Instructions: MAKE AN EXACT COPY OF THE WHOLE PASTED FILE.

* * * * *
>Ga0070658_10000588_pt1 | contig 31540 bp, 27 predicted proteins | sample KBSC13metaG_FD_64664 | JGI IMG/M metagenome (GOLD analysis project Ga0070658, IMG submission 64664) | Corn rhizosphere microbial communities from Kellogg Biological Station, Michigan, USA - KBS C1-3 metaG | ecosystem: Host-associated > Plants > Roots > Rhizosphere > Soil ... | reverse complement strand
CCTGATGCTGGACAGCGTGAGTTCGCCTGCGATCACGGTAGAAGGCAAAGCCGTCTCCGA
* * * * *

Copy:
>Ga0070658_10000588_pt1 | contig 31540 bp, 27 predicted proteins | sample KBSC13metaG_FD_64664 | JGI IMG/M metagenome (GOLD analysis project Ga0070658, IMG submission 64664) | Corn rhizosphere microbial communities from Kellogg Biological Station, Michigan, USA - KBS C1-3 metaG | ecosystem: Host-associated > Plants > Roots > Rhizosphere > Soil ... | reverse complement strand
CCTGATGCTGGACAGCGTGAGTTCGCCTGCGATCACGGTAGAAGGCAAAGCCGTCTCCGA